Bernard Gloster, the new CEO of the Health Service Executive, opened the recent Irish Street Medicine Symposium that took place on the University of Limerick campus.
Over three hundred delegates from across the country attended the event, which was opened by Mr Gloster and Professor Colum Dunne, Head of School and Director Research at University of Limerick School of Medicine.
The Symposium, hosted by Dr Patrick O’Donnell and the School of Medicine, is the main national inclusion health conference that looks at the health and wellbeing of people who are often socially excluded in Irish society.
It was run in collaboration with key partners including Safetynet Primary Care, HSE Mid-West Community Healthcare, the National Social Inclusion Office and the Department of Health Drugs Policy and Social Inclusion Unit.
It featured, among others, two international keynote speakers, 70 presentations, eight workshops, four panel discussions and a poetry session delivered by people with lived experience of addiction that was hosted by Senator Lynn Ruane.
Dr O’Donnell, Clinical Fellow in Social Inclusion at the UL School of Medicine and a GP with Social Inclusion in the Mid-West, explained that the conference “brought together experts-by-experience, academics, front-line professionals, policy makers and health service managers to discuss research and practice improvements designed to improve the health of these marginalised groups.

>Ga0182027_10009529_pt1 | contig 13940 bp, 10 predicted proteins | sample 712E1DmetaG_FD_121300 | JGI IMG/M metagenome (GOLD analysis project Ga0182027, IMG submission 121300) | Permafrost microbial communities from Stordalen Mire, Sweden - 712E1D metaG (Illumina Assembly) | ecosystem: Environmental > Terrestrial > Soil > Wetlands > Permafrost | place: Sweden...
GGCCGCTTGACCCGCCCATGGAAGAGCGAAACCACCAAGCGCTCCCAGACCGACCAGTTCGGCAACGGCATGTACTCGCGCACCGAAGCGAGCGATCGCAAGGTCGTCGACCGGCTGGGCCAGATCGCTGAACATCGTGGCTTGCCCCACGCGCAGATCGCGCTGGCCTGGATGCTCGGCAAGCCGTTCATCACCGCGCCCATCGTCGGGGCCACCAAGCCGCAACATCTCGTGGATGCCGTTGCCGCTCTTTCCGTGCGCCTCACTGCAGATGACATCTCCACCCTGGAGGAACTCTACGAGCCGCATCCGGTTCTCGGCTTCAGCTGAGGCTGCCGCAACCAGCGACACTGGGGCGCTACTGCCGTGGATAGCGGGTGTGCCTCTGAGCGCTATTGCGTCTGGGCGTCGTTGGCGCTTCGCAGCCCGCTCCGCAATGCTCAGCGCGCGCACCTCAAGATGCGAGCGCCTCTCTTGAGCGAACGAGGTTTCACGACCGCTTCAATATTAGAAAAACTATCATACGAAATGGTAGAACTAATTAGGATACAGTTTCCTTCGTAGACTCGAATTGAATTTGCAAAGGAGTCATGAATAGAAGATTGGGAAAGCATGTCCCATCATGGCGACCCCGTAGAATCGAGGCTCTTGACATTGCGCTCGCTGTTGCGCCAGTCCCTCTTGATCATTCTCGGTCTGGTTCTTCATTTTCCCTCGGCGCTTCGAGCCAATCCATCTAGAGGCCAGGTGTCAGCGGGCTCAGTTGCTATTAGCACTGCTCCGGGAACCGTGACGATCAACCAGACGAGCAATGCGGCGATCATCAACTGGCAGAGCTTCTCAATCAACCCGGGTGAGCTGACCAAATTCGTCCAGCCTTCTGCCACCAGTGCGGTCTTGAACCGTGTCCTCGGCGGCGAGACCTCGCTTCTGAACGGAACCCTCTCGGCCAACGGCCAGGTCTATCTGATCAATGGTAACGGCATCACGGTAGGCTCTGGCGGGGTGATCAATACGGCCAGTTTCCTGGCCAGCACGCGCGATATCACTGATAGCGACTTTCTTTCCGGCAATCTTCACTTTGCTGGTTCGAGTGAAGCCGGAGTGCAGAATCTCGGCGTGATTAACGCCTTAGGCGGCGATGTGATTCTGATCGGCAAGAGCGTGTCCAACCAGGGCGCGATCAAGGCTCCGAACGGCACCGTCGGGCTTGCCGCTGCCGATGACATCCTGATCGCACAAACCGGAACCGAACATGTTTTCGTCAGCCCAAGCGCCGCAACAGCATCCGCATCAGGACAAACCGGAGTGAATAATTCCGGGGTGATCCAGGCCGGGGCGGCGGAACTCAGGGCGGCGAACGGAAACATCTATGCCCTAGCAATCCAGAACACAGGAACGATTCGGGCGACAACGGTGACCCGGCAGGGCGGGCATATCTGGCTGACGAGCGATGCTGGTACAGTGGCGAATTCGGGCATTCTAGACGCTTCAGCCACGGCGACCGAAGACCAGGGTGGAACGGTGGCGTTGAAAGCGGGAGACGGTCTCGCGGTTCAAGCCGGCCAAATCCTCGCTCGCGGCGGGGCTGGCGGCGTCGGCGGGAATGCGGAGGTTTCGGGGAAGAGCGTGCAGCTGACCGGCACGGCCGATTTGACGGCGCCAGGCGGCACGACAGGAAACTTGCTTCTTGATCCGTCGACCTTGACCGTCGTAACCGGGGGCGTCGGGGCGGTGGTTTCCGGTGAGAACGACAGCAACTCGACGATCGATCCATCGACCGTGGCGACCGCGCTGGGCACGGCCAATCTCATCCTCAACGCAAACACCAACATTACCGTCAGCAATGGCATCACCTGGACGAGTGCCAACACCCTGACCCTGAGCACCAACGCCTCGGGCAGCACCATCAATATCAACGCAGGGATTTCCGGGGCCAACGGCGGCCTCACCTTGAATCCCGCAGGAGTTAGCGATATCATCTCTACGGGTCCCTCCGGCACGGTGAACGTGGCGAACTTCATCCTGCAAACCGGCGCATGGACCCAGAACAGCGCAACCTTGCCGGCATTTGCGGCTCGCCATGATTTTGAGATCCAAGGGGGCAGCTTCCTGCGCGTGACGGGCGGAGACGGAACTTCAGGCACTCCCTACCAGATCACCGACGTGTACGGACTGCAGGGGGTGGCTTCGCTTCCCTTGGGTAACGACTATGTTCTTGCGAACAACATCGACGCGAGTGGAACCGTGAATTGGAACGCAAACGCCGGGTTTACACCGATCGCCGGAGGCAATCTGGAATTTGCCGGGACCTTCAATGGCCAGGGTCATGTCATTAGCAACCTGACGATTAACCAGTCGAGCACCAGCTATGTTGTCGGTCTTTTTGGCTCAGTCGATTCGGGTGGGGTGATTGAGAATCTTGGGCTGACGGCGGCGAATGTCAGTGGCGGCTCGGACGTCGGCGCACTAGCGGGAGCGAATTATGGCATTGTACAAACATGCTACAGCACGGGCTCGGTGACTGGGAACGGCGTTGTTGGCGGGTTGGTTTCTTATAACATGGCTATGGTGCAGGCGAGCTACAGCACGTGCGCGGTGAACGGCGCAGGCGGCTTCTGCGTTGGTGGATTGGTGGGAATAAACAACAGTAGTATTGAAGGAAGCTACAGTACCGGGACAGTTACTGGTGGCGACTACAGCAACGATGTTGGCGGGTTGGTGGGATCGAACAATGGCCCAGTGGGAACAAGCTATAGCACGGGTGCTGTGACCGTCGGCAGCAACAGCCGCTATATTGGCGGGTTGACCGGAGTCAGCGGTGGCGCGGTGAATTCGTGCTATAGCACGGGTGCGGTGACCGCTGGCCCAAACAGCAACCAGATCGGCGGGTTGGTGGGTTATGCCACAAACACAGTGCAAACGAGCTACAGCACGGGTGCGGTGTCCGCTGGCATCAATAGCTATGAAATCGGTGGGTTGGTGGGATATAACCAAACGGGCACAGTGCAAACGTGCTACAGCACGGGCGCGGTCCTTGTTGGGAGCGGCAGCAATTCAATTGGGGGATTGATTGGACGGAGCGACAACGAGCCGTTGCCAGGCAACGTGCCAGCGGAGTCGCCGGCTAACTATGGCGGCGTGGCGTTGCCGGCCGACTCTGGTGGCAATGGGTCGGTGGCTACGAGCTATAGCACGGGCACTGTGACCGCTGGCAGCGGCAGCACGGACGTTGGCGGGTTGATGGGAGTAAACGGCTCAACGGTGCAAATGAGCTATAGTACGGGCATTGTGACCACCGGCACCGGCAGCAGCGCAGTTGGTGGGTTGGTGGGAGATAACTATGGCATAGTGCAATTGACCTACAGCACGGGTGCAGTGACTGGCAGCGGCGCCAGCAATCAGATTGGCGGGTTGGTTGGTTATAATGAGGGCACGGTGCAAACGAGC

“This was the first conference for this group since the COVID-19 pandemic, and many attendees worked tirelessly throughout that time to support their vulnerable patients and service users.
“While the conference started out looking at the health needs of people who were homeless, it has since expanded to cover a range of people who need inclusion health services such as migrants and refugees, people who use drugs, people involved in sex-work, and others.
“We have learned and part of the purpose of this conference is to learn from each other, from projects around the country, learn from people and experts by experience and we have included people who bring the voice of those who use drugs.
“Us as service providers, must be front and centre in learning about new trends. For people providing these health services across the country, like this Street Medicine Symposium, one of the big purposes is sharing knowledge about changes that are evolving and how best to support our patients,” Dr O’Donnell added.